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The tower had formidable armament: four twin mounts of 128mm FlaK on the upper platform. Each barrel could fire 10 to 12 rounds a minute thus each twin mounted battery was rated to fire a maximum of 24 rounds a minute thus four twin mounts could fire as many as 96 rounds a minute. The guns were loaded electrically. The gunners carried the rounds from the ammunition hoist to the mounts and fed them into the automatic loaders. On the lower platforms were varying numbers of 20mm quads and 37mm FlaK batteries.

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While regular Luftwaffe gunners manned the FlaK batteries in the beginning years, they were supplemented as time went on with teenage “helpers”, Ukranian volunteers, and Russian POWs, these last given extra rations if they volunteered for this duty.

Although it is the most famous, the Zoo tower no longer exists. In 1947/48, the British Army blew up the tower complex. The ‘L’ tower was blown up on the first try. The ‘G’ tower required far more effort and dynamite than the British expected. Their first two efforts failed. The third effort took four months of preparation. Over four hundred holes were bored into the concrete structure. Those holes were then packed with dynamite. A total of 35 tons of dynamite was used in the third try which succeeded. The rubble was eventually trucked away, pulverized, and used to pave roads. The land occupied by the tower complex is now occupied by parts of the zoo, the smaller area of the ‘L’ tower now the location of the bird preserve island and the larger ‘G’ tower area now home to the hippopotamus park.

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The ‘G’ tower is what people are referring to in memoirs about the era when they speak of the ‘Zoo Tower’. It was an immense structure, being approximately 70 meters (230 feet) wide by 70 meters (230 feet) long. This equals 4900 square meters or ~52,700 square feet. Some examples: An NFL football field is 160 feet wide by 360 feet long or 57,600 square feet. A city block in Midtown Manhattan is 264 feet wide by 528 or 139392 square feet so 2.5 Zoo Towers would fit on each block. The Alamo in San Antonio, TX is 160 feet wide by 480 feet long or 76,800 square feet. The Lincoln Memorial in Washington, DC is about 190 feet by 118 feet or 22,420 square feet so two of these could fit inside of the Zoo Tower.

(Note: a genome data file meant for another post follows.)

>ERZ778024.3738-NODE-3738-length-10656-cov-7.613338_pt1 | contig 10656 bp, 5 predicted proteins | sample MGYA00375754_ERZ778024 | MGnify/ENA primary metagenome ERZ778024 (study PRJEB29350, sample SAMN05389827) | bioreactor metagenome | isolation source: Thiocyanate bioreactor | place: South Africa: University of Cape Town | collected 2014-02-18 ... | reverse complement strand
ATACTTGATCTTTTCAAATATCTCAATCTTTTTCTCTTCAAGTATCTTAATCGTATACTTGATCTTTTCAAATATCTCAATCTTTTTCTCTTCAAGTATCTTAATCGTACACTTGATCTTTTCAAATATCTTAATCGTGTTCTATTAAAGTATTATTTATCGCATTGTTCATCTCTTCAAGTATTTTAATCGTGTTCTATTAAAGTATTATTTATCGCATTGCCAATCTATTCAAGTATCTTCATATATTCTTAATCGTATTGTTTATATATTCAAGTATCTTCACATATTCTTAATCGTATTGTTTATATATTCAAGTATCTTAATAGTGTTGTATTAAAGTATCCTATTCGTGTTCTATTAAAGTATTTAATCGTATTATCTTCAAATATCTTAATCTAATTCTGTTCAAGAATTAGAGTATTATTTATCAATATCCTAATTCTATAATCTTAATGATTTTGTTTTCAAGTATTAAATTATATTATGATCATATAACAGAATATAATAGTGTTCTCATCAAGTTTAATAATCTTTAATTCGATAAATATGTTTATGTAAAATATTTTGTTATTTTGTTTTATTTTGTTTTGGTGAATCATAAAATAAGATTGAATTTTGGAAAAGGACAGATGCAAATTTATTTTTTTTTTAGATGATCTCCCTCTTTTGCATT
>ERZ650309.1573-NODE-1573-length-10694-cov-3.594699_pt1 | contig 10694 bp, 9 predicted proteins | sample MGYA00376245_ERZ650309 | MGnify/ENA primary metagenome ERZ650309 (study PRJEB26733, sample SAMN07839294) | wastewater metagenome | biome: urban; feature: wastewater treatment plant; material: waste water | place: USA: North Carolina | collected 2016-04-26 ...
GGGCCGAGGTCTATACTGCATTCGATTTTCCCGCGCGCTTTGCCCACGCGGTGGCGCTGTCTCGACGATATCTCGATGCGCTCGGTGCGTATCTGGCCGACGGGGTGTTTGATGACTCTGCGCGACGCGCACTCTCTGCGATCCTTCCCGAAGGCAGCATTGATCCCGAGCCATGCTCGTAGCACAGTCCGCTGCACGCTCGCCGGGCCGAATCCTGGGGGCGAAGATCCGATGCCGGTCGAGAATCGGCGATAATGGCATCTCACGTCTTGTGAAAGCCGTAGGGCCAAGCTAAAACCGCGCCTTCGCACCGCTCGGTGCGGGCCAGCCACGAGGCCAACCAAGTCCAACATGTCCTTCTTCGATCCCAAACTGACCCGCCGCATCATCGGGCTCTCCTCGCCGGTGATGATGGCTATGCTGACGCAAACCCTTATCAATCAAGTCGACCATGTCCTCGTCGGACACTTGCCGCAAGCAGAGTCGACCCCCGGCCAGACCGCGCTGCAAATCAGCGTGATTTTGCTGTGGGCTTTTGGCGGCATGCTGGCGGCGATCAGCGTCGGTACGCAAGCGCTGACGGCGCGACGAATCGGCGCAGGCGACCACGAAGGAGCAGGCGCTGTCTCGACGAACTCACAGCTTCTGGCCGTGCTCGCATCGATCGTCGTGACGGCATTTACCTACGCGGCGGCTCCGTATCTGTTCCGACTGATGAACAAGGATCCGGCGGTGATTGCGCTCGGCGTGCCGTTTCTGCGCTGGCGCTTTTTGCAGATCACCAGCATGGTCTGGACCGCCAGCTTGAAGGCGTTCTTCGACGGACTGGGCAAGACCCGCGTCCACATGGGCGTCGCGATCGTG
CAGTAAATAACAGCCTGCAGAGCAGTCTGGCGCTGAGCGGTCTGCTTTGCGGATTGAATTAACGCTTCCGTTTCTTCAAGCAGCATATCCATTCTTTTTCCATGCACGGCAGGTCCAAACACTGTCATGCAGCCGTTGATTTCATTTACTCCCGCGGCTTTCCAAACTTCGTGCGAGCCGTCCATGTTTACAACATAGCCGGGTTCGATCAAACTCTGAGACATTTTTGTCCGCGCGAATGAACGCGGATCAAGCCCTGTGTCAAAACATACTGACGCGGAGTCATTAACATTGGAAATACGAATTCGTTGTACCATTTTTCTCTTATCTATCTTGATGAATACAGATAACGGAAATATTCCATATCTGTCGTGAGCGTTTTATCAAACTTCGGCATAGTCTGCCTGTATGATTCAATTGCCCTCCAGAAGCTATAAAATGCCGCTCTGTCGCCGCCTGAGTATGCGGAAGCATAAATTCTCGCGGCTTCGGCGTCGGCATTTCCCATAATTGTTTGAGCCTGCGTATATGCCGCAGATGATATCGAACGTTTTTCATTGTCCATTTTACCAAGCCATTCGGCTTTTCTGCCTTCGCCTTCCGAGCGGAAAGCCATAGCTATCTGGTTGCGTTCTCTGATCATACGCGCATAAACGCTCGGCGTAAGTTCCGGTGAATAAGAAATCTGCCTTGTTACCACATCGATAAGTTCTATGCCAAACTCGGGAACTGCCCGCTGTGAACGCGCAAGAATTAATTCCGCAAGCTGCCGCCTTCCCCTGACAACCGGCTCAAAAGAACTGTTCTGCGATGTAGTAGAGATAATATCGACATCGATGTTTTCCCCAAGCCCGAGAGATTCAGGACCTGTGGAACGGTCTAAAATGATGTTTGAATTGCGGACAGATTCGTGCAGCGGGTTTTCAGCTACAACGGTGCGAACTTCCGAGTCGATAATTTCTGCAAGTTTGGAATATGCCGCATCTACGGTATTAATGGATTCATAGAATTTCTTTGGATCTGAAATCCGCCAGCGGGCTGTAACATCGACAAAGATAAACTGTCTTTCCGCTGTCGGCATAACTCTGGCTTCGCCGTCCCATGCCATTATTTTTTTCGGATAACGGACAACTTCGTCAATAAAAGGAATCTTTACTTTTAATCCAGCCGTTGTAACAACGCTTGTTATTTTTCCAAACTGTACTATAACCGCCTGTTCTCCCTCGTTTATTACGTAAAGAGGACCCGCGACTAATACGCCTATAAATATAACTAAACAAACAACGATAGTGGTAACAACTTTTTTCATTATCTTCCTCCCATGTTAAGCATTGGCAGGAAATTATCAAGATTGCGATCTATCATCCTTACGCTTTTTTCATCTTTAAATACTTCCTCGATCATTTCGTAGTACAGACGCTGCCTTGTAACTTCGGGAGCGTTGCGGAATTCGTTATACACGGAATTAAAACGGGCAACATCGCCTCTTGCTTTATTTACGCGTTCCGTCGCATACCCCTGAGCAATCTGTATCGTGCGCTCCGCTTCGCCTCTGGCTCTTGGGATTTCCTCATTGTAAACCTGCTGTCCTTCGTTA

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The tower had one cellar floor and six upper floors although it rose to the approximate height of a thirteen story building (39 meters or 128 feet). The second floor was used to house the most priceless and irreplaceable holdings of 14 museums in the Berlin area. The rooms were climate controlled including the Kaiser Wilhelm Coin Collection. The third floor was a hospital.

I think someone snatched the Kaiser Wilhelm Coin Collection after the war. Most or all of the artworks and other valuables were supposedly removed in March of 1945 but I think that the coin collection was stolen by the Soviets after the war. I’ve been unable to find the details of the situation and would enjoy any updates that someone might have.

[Football Stadium image courtesy of Wikimedia, Midtown Manhattan city block image courtesy of Design Boom, Alamo image courtesy of Wikimedia, and Lincoln Memorial image courtesy of Wikimedia.]

A City Destroyed: Berlin in July of 1945

Nazi Germany surrendered unconditionally to the Allied Powers and the Soviet Union on 8/9 May 1945. Berlin itself was surrendered by its garrison commander on 2 May 1945. It’s hard for us to imagine destruction of the magnitude of Berlin in WW II. There had been no close combat fighting in a Western European capital since the Napoleonic era of the early 1800s prior to the Battle of Berlin.

The first three photographs taken for Life Magazine in July of 1945, give a sense of the utter collapse of the city. These women would have had an armed escort of US Military Police. The Fourth photograph shows the author in the same spot fifty-seven years later.

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American WACs examining the anti-aircraft guns atop the Flakturm am Zoo or Zoo Flak Tower tower in the Tiergarten. The tower took up an entire city block and was located at the present day entrance of the Berlin Zoo. The British dynamited the giant structure over a period of months in 1947/48.

 

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Female Russian MP being saluted by American WACs who are passing the Brandenburg Gate. Most Russian military police assigned to traffic duty were women. It doesn’t seem like a big job until one realizes that one Soviet armored division, for example, had thousands of vehicles and dozens of these divisions would be on the move at the same time. Traffic control was a major element in WW II offensive planning on all sides.

 

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American WACs at the Victory Column originally constructed to mark the Prussian victory over Denmark 1864 when the Prussians seized the Danish provinces of Schleswig and Holstein in a dynastic dispute. The provinces remain part of Germany today. Who should govern the provinces was a diplomatic question which dogged European governments for decades. British Foreign Secretary Lord Palmerston once said, “Only three people have ever understood the Schleswig- Holstein Question. The Prince Regent, who is dead. A German clergyman, who has gone insane. And I, who have forgotten all about it.”

 

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Charles McCain at the Victory Column which survived the war relatively undamaged and remains in the exact same place.